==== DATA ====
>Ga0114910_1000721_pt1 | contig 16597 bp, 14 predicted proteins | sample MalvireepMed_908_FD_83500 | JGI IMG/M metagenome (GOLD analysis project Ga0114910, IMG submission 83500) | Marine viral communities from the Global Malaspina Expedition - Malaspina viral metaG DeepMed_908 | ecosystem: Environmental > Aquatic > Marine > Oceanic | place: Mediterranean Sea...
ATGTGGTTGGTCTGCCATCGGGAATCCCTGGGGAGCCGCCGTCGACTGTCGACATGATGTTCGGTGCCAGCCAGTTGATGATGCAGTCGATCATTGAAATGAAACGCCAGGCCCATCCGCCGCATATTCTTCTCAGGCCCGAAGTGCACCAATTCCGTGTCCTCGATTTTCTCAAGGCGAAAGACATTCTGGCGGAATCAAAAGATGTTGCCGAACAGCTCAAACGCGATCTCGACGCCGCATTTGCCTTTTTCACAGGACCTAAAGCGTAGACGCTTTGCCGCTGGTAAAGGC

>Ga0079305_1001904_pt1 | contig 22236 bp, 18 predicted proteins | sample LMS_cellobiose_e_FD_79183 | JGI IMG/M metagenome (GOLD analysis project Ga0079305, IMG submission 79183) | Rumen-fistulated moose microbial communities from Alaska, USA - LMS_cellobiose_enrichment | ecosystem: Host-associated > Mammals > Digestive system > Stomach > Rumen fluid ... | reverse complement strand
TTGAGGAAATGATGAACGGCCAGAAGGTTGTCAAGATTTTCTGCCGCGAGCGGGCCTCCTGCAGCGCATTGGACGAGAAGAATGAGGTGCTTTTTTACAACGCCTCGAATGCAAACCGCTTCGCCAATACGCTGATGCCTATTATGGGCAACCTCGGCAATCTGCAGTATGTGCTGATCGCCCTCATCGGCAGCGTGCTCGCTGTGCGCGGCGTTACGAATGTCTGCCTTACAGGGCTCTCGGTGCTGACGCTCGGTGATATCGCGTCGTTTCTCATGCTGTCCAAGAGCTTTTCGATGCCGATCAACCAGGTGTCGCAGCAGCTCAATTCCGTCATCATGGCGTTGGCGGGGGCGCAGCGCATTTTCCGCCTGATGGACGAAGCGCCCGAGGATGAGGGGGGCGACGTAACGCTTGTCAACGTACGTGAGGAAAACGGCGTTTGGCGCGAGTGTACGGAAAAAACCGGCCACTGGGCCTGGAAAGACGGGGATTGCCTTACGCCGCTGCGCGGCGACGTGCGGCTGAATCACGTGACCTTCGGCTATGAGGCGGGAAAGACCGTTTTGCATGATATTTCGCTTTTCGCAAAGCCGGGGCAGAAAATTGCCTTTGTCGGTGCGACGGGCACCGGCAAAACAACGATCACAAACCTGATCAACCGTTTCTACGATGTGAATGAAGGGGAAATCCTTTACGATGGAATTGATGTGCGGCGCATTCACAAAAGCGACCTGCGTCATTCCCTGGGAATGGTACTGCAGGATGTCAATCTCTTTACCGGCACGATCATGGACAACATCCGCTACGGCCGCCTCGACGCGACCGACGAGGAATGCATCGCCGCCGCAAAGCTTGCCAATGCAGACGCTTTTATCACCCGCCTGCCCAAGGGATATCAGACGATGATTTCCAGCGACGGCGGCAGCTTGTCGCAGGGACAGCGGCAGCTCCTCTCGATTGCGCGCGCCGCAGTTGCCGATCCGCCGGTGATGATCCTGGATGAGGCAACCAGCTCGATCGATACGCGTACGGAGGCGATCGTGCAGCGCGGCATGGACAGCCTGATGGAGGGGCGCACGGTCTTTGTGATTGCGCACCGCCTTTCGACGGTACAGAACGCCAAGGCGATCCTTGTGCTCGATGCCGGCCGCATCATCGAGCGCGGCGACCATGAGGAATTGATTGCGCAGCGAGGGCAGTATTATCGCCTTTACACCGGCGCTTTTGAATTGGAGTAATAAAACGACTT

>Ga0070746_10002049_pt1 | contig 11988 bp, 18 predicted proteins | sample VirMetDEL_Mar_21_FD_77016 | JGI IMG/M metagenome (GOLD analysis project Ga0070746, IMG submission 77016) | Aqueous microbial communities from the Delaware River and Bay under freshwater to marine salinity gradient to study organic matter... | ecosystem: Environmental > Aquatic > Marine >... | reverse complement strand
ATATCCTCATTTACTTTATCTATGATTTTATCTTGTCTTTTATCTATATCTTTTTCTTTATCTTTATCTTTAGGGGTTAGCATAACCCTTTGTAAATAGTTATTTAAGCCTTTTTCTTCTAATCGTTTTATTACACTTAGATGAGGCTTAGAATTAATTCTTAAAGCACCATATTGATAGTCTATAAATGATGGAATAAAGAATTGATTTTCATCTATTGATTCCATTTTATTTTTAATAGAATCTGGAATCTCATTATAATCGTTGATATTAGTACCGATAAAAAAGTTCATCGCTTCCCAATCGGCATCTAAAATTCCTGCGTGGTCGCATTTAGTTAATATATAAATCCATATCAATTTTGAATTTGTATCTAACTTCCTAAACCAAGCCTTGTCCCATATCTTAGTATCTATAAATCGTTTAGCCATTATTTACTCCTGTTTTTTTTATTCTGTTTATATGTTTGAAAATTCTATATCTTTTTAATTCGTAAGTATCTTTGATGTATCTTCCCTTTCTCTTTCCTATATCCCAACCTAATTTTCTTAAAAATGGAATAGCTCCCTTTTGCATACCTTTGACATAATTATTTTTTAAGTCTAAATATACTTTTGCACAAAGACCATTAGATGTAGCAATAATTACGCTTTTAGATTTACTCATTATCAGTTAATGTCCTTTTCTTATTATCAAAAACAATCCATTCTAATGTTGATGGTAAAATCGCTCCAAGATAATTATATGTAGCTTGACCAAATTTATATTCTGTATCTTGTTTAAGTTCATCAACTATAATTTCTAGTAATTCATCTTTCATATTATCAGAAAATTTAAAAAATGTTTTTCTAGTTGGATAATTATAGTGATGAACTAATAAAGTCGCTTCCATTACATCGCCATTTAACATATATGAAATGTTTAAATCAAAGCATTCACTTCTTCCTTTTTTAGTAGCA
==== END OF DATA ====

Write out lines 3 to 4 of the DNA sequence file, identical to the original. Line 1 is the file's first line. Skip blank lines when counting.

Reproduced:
>Ga0079305_1001904_pt1 | contig 22236 bp, 18 predicted proteins | sample LMS_cellobiose_e_FD_79183 | JGI IMG/M metagenome (GOLD analysis project Ga0079305, IMG submission 79183) | Rumen-fistulated moose microbial communities from Alaska, USA - LMS_cellobiose_enrichment | ecosystem: Host-associated > Mammals > Digestive system > Stomach > Rumen fluid ... | reverse complement strand
TTGAGGAAATGATGAACGGCCAGAAGGTTGTCAAGATTTTCTGCCGCGAGCGGGCCTCCTGCAGCGCATTGGACGAGAAGAATGAGGTGCTTTTTTACAACGCCTCGAATGCAAACCGCTTCGCCAATACGCTGATGCCTATTATGGGCAACCTCGGCAATCTGCAGTATGTGCTGATCGCCCTCATCGGCAGCGTGCTCGCTGTGCGCGGCGTTACGAATGTCTGCCTTACAGGGCTCTCGGTGCTGACGCTCGGTGATATCGCGTCGTTTCTCATGCTGTCCAAGAGCTTTTCGATGCCGATCAACCAGGTGTCGCAGCAGCTCAATTCCGTCATCATGGCGTTGGCGGGGGCGCAGCGCATTTTCCGCCTGATGGACGAAGCGCCCGAGGATGAGGGGGGCGACGTAACGCTTGTCAACGTACGTGAGGAAAACGGCGTTTGGCGCGAGTGTACGGAAAAAACCGGCCACTGGGCCTGGAAAGACGGGGATTGCCTTACGCCGCTGCGCGGCGACGTGCGGCTGAATCACGTGACCTTCGGCTATGAGGCGGGAAAGACCGTTTTGCATGATATTTCGCTTTTCGCAAAGCCGGGGCAGAAAATTGCCTTTGTCGGTGCGACGGGCACCGGCAAAACAACGATCACAAACCTGATCAACCGTTTCTACGATGTGAATGAAGGGGAAATCCTTTACGATGGAATTGATGTGCGGCGCATTCACAAAAGCGACCTGCGTCATTCCCTGGGAATGGTACTGCAGGATGTCAATCTCTTTACCGGCACGATCATGGACAACATCCGCTACGGCCGCCTCGACGCGACCGACGAGGAATGCATCGCCGCCGCAAAGCTTGCCAATGCAGACGCTTTTATCACCCGCCTGCCCAAGGGATATCAGACGATGATTTCCAGCGACGGCGGCAGCTTGTCGCAGGGACAGCGGCAGCTCCTCTCGATTGCGCGCGCCGCAGTTGCCGATCCGCCGGTGATGATCCTGGATGAGGCAACCAGCTCGATCGATACGCGTACGGAGGCGATCGTGCAGCGCGGCATGGACAGCCTGATGGAGGGGCGCACGGTCTTTGTGATTGCGCACCGCCTTTCGACGGTACAGAACGCCAAGGCGATCCTTGTGCTCGATGCCGGCCGCATCATCGAGCGCGGCGACCATGAGGAATTGATTGCGCAGCGAGGGCAGTATTATCGCCTTTACACCGGCGCTTTTGAATTGGAGTAATAAAACGACTT